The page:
Both F1397 and M1483 joined the WCC family in the fall of 2009. M1483 was transferred from the Point Defiance Zoo in Tacoma, WA and F1397 used to call the North Carolina Zoological Park in Asheboro, NC home. This pair is hands down our most popular wolf couple at the WCC. Tens of thousands of WCC supporters have been entertained by the secret lives of this elusive family via our red wolf WOLFCAM.

During early March, WOLFCAM watchers were treated to some VERY encouraging romantic behavior between five-year-old M1483 and his mate, six-year-old F1397! The lupine lovers carried on for a couple of days giving the thousands of peeping toms some hope that pups are on the way. The gestation period (length of pregnancy) for wolves is 63 days, so we this red wolf family could have reason to celebrate come early May!


This couple isn’t new to the Mating Game, they bred successfully during the 2010 season and had two beautiful sons, m180 and m1804. Their triumphant go at it in last winter may offer WCC guests a chance to observe a multi-generational pack of this critically endangered species! Endangered SSP wolves are usually kept away from human contact, but visitors to the WCC can catch glimpses of this pair because they are not destined to be released into the wild. Though they will live their lives in captivity, the pair is vital to the survival of red wolves as breeding stock. If F1397 has pups that are deemed suitable for reintroduction, they will be sneaked into litters in the wild. A number of captive born pups each year are selected to be transferred and inserted into the den of wild wolves. The wild wolves then embrace and raise these new pups as their own. The pups develop in the wild and thus gain survival skills required to mature and reproduce. Keep your fingers crossed and stay tuned.

8 pups born on the 6th May 2012:

The Wolf Conservation Center family just got a whole lot bigger! Sometime on Friday the 4th May 2012 night Mexican wolf F749 quietly had eight pups under a thicket. All five boys and three girls appear to be in good health so now it’s time to let the new parents do their jobs.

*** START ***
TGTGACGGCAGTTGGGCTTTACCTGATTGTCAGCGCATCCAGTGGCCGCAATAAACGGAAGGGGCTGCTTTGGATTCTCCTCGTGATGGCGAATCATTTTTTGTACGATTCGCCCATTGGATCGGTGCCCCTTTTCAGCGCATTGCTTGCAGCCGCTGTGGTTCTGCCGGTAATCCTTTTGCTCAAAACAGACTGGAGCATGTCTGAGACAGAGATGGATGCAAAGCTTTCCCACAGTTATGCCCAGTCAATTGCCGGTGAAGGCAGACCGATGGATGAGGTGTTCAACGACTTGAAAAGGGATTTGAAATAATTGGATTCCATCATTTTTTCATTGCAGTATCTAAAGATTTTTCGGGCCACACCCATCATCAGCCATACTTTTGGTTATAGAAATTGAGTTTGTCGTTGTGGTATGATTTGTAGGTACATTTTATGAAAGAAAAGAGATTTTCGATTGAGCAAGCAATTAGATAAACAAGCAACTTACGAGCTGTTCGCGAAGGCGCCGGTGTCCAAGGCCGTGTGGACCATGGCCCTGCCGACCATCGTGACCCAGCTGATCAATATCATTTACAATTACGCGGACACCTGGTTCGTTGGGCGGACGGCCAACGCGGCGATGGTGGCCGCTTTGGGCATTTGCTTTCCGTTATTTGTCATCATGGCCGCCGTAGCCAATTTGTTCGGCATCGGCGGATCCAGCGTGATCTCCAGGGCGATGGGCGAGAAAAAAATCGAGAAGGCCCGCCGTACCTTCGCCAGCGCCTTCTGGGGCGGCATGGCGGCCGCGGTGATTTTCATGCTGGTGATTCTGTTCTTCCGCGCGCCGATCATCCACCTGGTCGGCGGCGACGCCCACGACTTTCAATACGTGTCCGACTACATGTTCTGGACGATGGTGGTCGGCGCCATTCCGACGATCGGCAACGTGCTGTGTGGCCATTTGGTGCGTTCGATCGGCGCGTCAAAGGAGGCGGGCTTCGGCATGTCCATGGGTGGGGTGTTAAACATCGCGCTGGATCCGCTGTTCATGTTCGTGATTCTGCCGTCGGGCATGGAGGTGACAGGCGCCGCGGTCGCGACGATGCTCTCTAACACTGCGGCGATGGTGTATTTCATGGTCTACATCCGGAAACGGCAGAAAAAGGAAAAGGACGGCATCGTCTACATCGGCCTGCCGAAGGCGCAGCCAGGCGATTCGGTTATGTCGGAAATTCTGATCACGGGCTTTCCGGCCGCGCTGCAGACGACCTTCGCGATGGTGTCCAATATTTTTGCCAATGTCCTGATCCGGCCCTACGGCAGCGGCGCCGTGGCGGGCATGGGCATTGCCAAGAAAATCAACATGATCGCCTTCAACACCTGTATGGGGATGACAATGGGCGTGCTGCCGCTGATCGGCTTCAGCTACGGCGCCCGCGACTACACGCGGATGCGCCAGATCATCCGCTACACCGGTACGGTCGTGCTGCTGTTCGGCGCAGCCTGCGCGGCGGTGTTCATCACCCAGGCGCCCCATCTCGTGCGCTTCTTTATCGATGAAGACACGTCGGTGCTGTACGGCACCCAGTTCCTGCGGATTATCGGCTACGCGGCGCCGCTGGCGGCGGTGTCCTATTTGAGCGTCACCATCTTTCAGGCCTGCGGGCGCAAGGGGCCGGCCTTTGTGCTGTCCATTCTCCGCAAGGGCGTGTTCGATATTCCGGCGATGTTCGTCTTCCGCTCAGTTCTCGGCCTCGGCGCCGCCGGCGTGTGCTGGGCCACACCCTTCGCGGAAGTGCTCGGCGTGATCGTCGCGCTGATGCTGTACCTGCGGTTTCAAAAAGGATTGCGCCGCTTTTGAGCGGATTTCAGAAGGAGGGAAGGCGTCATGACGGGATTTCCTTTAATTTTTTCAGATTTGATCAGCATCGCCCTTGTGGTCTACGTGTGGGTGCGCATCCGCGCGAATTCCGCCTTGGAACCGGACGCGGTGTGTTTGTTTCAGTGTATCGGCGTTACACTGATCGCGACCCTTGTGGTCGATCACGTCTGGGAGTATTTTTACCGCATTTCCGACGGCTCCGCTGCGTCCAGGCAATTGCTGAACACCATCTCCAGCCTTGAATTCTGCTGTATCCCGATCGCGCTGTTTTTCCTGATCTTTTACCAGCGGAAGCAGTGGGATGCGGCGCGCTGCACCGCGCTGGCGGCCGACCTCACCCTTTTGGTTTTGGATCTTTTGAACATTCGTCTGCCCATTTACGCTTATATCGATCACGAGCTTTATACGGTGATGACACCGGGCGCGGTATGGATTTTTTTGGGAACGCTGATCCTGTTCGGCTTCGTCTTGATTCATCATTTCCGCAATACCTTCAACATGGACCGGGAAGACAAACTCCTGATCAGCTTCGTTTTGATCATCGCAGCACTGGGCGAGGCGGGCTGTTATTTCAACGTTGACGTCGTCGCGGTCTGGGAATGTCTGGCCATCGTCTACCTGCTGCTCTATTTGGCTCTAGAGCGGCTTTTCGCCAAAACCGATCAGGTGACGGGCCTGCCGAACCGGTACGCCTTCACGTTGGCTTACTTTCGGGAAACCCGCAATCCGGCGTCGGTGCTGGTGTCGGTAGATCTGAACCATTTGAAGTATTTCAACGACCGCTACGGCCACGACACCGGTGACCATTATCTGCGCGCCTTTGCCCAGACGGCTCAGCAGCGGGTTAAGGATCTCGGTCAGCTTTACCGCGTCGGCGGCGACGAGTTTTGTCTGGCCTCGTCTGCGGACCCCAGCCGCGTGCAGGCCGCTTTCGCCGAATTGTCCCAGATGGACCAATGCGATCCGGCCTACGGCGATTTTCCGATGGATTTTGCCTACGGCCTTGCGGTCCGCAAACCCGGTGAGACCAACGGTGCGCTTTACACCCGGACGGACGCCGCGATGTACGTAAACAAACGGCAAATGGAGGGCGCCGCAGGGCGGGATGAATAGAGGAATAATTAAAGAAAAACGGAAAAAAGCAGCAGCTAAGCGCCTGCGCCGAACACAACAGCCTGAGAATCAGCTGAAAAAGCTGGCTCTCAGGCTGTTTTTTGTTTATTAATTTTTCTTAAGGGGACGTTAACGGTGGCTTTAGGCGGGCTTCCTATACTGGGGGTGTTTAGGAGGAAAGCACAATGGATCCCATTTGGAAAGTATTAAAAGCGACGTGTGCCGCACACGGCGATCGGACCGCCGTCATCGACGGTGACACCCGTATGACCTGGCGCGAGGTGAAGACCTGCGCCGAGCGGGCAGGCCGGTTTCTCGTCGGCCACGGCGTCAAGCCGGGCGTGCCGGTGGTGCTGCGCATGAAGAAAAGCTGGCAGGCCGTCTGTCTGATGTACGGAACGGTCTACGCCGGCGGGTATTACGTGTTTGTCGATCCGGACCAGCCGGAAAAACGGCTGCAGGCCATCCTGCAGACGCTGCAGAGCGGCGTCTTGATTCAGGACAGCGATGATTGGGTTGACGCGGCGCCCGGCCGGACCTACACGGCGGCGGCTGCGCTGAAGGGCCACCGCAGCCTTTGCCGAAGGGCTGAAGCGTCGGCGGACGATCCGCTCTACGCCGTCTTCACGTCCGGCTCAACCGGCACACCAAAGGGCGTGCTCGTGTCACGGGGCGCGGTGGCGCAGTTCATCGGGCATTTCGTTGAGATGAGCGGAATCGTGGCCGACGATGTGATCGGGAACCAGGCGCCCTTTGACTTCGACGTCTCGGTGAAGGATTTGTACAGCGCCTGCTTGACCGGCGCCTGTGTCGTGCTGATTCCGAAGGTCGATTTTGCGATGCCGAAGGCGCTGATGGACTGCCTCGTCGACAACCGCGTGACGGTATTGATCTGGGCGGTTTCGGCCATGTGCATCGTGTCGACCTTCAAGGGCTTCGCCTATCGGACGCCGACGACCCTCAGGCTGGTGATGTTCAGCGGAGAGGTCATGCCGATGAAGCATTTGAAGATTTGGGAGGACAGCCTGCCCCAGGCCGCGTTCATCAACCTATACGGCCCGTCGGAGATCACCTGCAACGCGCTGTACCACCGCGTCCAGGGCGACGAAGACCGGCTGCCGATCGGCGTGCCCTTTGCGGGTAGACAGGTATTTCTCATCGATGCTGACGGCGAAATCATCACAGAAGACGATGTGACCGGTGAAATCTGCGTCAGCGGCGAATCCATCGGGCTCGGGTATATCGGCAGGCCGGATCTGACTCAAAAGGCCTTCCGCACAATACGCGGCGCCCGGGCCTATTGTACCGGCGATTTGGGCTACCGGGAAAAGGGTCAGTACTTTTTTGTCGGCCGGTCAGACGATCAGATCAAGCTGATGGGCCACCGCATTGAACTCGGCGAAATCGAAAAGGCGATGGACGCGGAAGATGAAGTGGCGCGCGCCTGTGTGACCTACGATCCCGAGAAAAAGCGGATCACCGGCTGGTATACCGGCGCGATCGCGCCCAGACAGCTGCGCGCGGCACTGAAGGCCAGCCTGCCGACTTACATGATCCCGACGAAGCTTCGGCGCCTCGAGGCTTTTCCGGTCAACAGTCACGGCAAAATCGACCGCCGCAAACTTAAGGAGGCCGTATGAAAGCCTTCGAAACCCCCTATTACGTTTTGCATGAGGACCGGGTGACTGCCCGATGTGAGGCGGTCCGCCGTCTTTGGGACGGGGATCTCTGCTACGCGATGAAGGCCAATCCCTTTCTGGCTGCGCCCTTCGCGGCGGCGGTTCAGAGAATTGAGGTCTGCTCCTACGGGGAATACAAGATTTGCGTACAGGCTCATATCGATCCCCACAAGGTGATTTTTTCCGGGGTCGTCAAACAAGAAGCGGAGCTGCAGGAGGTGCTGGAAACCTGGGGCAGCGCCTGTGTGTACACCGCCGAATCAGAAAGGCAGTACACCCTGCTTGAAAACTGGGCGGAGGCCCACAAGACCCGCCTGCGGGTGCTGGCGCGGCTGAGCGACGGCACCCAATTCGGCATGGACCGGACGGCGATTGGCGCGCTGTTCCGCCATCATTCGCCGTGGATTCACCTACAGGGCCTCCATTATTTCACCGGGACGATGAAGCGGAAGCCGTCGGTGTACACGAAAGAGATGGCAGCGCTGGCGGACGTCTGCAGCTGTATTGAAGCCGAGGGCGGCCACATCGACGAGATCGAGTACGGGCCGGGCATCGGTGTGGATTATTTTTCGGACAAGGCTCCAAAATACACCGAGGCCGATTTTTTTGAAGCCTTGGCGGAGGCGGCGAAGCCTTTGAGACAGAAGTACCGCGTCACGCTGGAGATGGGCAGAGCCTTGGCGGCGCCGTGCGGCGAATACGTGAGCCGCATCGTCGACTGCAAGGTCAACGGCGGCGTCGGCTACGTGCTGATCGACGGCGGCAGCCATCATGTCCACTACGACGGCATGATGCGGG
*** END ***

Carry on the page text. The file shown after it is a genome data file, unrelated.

This video was the first sight of the pups on saturday morning.

Now thats one happy wolf.

When WE say that wolf pups are cute, we really really mean it.

about the Wolf Conservation Center

The Wolf Conservation Center (WCC) in South Salem, NY promotes wolf conservation by teaching about wolves, their relationship to the environment and the human role in protecting their future.

The Wolf Conservation Center promotes wolf conservation by teaching about wolves, their relationship to the environment and the human role in protecting their future. This is accomplished through onsite and offsite education programs. These programs emphasize wolf biology, the ecological benefits of wolves and other large predators, and the current status of wolf recovery in the United States. The WCC also participates in the Species Survival Plan (SSP) and Recovery Plan for the critically endangered red wolf, and the Mexican gray wolf.


Founded in 1999. The Wolf Conservation Center (WCC) is a 501c3 organization that promotes wolf conservation. We accomplish this mission by:

Promoting wolf conservation through education
Supporting wolf reintroduction in federally designated areas that can sustain viable wolf populations
Being the preeminent facility in the eastern United States for the captive breeding and pre-release of endangered wolf species; and
Providing the natural habitat for a few captive wolves where observation of natural behavior is possible
Through our education programs, we work to convey the following messages:

Wolves in the wild are not dangerous to people.

Wolves perform a vital role in the environment.

Wolves are not pets.

It is everyone’s responsibility to do something each day to make the world a better place.

If you would like to help us accomplish our mission, please click here!